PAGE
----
There are a lot of great books about Business Analysis out there. But only few of them are really adding something new to the field.
Let me give you a list of my favourites.
Theory, Concepts and Background
BABOK – A Guide to the Business Analysis Body of Knowledge®
The PMI Guide to Business Analysis
Business Analysis und Requirements Engineering: Produkte und Prozesse nachhaltig verbessern (in german)
The three books represent the viewpoints towards business analysis of the most acknowledged institutes in this field (IIAB, PMI, IREB). All three institutes provide their own certification schema and have specificities in the way they put business analysis in organizational contexts – still, all of their guides provide a fundamental view on business analysis.
Tools and Methods
Business Analysis Techniques: 72 Essential Tools for Success
Organisation und Business Analysis – Methoden und Techniken (in german)
Business Analysis for Practitioners: A Practice Guide
You’ll be covered for all possible situations with all the techniques and tools presented in those three books.
There is even a newer version of “72 Essential Tools” – now you can even check out even “99 Essential Tools for Success”. What I like about that book specifically is, that at the end there is summary of the most crucial tools which BAs use on daily basis.
“Organisation und Business Analysis” was the first book I’ve ever read on the topic and even years after I started my career I can still find new tools whenever I encounter an unfamiliar situation.
The “Practitioner Guide” is exactly what it advertises: You’ll get nice methods put into context of work and providing examples. It’s published by the PMI and clusters the tools in the knowledge domains of business analysis as defined by the institute.
Writing Better Requirements
Write Tight: Say Exactly What You Mean with Precision and Power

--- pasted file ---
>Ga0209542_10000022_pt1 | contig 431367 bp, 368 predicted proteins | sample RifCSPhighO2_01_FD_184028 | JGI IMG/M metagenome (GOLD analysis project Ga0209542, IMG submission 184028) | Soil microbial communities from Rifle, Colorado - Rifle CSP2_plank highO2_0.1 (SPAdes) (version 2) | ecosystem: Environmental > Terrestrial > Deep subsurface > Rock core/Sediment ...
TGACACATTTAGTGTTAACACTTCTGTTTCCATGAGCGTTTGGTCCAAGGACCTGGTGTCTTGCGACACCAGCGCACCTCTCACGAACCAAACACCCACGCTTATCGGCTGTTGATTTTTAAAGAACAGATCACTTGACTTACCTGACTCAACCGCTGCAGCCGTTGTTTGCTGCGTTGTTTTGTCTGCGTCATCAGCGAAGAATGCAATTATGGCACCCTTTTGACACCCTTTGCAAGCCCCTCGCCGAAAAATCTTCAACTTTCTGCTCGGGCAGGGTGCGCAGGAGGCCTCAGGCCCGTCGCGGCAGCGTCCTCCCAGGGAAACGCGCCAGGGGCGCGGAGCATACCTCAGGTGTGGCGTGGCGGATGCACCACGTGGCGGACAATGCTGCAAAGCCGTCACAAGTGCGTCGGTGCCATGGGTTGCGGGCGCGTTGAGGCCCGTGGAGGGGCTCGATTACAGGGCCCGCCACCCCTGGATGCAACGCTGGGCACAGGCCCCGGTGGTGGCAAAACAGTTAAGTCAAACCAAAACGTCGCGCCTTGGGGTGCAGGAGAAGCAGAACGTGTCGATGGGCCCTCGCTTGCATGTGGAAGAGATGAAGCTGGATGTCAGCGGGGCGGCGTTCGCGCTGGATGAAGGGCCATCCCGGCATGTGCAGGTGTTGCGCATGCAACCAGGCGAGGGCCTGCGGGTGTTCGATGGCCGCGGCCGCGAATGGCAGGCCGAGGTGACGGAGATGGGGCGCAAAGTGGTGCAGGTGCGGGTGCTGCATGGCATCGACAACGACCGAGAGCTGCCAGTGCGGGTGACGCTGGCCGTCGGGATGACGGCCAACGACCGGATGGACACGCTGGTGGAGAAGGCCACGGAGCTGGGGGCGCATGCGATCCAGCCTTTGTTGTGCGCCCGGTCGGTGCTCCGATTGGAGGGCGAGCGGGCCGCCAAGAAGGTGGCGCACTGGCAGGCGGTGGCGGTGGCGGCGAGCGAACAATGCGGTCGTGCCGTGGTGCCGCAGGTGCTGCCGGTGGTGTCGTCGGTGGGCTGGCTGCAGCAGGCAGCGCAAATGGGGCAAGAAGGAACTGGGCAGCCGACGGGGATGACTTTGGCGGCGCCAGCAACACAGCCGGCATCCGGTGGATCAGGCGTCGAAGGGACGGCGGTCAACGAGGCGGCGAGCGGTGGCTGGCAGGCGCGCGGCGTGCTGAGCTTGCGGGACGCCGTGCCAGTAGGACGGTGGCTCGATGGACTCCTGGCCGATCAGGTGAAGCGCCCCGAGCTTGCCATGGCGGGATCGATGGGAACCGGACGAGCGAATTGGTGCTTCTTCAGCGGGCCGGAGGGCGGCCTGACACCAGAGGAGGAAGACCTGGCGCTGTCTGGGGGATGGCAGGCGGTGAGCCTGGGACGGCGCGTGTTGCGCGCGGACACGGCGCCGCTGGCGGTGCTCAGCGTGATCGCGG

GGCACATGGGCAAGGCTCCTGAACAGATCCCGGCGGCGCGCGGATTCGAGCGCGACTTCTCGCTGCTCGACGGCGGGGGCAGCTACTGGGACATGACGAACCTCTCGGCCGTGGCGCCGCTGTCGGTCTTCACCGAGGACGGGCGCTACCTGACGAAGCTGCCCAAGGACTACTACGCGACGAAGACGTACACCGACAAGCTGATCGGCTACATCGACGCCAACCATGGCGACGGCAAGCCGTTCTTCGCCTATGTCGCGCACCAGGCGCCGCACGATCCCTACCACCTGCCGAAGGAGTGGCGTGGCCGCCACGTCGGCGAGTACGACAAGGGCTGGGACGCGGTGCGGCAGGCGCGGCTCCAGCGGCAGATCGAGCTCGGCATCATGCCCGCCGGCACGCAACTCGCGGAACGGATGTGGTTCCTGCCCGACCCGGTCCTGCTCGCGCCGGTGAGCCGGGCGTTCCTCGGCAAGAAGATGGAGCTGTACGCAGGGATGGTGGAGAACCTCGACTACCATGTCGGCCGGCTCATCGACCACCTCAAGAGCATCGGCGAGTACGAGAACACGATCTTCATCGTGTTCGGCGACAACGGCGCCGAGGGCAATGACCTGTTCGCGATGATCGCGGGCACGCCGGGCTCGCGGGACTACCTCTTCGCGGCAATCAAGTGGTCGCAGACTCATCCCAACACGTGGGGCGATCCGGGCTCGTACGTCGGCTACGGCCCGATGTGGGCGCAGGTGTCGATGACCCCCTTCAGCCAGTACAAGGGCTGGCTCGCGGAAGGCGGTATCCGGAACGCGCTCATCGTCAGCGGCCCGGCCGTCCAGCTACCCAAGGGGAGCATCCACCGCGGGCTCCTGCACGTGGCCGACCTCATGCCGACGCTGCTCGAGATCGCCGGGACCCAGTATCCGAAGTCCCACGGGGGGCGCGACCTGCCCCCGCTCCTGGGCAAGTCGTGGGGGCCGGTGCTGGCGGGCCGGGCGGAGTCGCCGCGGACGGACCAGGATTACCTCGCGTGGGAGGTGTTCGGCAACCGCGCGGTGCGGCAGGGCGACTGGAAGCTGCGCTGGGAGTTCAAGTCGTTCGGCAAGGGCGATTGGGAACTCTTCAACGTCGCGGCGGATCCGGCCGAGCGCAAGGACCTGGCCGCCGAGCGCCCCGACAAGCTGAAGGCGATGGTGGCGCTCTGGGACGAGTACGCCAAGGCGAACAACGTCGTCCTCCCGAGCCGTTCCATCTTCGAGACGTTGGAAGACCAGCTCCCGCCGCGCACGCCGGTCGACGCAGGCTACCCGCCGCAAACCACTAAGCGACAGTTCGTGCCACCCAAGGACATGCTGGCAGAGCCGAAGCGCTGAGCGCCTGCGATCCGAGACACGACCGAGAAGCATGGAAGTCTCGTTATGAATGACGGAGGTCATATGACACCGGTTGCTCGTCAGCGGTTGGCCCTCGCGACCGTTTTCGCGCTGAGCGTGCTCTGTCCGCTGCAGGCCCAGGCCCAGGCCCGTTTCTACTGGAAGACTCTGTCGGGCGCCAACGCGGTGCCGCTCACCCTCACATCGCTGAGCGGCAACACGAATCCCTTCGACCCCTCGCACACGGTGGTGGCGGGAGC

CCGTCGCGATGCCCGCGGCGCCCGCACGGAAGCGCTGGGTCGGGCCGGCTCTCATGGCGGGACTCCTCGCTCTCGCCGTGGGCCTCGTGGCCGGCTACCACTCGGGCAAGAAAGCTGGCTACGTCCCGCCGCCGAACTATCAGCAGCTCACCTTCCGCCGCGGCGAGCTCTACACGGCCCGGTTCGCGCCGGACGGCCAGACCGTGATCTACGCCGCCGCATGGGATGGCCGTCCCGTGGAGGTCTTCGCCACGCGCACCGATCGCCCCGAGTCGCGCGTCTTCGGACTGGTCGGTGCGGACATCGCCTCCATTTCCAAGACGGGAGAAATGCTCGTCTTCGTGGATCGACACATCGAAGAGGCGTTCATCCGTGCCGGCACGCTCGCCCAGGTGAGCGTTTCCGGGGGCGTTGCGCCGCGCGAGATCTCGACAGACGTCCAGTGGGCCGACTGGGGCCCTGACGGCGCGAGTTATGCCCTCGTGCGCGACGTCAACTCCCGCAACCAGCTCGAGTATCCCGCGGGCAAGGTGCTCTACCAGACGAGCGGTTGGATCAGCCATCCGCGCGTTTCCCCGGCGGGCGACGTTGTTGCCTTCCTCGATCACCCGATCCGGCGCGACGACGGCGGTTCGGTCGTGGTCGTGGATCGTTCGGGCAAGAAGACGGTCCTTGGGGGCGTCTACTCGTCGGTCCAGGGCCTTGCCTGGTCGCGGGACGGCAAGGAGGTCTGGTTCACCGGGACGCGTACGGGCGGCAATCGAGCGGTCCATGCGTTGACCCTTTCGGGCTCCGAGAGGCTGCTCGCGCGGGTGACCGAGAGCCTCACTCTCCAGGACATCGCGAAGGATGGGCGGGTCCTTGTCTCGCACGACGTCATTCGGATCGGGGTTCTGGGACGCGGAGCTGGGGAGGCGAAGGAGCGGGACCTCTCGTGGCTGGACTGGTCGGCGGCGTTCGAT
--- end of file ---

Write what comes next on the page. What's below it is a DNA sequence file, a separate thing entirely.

Write to the Point: How to Communicate in Business With Style and Purpose
Writing is an essential skill for ever business analyst. While most of us learn quickly how to formulate a user story, acceptance criteria or constraints, we do not put the same emphasis on the art of writing itself.
“Writing Better Requirements” is the only book that I know, that really explains what it means to write requirements and exclusively focuses on writing. I love to work with the examples and exercises given by the authors.
After writing several requirements usually business analysts develop a certain style and keep for the rest of their career. But you should try and trim your requirements to be better every time you write one. “Write Tight” helps to get rid of all the wordiness – it’s a helpful tool to have on the desk when reviewing your next requirement, even if it is not specifically for technical writing.
In the end you want that people understand your intentions – no matter if you are writing an email or a requirement. But too often your message gets misunderstood. “Write to the point” is a book that focuses on style and tone of your business communication. A beginners book, to be read once a year and never to forget – to ensure you always consider fine-tuning your business communication. And even if your co-workers do, you should never use the “stormy-weather words”.
Adapting to Change
Who Moved My Cheese? An Amazing Way to Deal With Change In Your Work and In Your Life
Abenteuer Change Management: Handfeste Tipps aus der Praxis für alle, die etwas bewegen wollen (in german)
Developing Resilience: A Cognitive-Behavioural Approach
Most companies I know are currently in a process of change. And keeping the tech trends in mind, this will be the common state of any organization in the years to come.
“Who moved my cheese” is a short parable about mice in a maze. It is funny to read and reveals the traps around change. From my view, it is a good example of story-telling: the book helps to understand the own approach towards changing environments, and gives an idea how the process can be less stressful using cheese as metaphor.
“Five committed guys can change the world” – you’ll find hilarious illustrations bursting with life during change processes in the book “Abenteuer Change Management”. Although the recommendations and explanations in the book might be a bit old-fashioned, you’ll definitely enjoy the cartoons.
Resilience in among the top-characteristics of a good change agent and it is more than just meditation. As Business Analysts we don’t always like what’s going on, but we are able to deal with it. “Developing Resilience” is a book that gives you some background about the topic, but also guides you on how to grow your resilience. I like that the author writes very personally in a conversational style of writing that helps to focus on the content.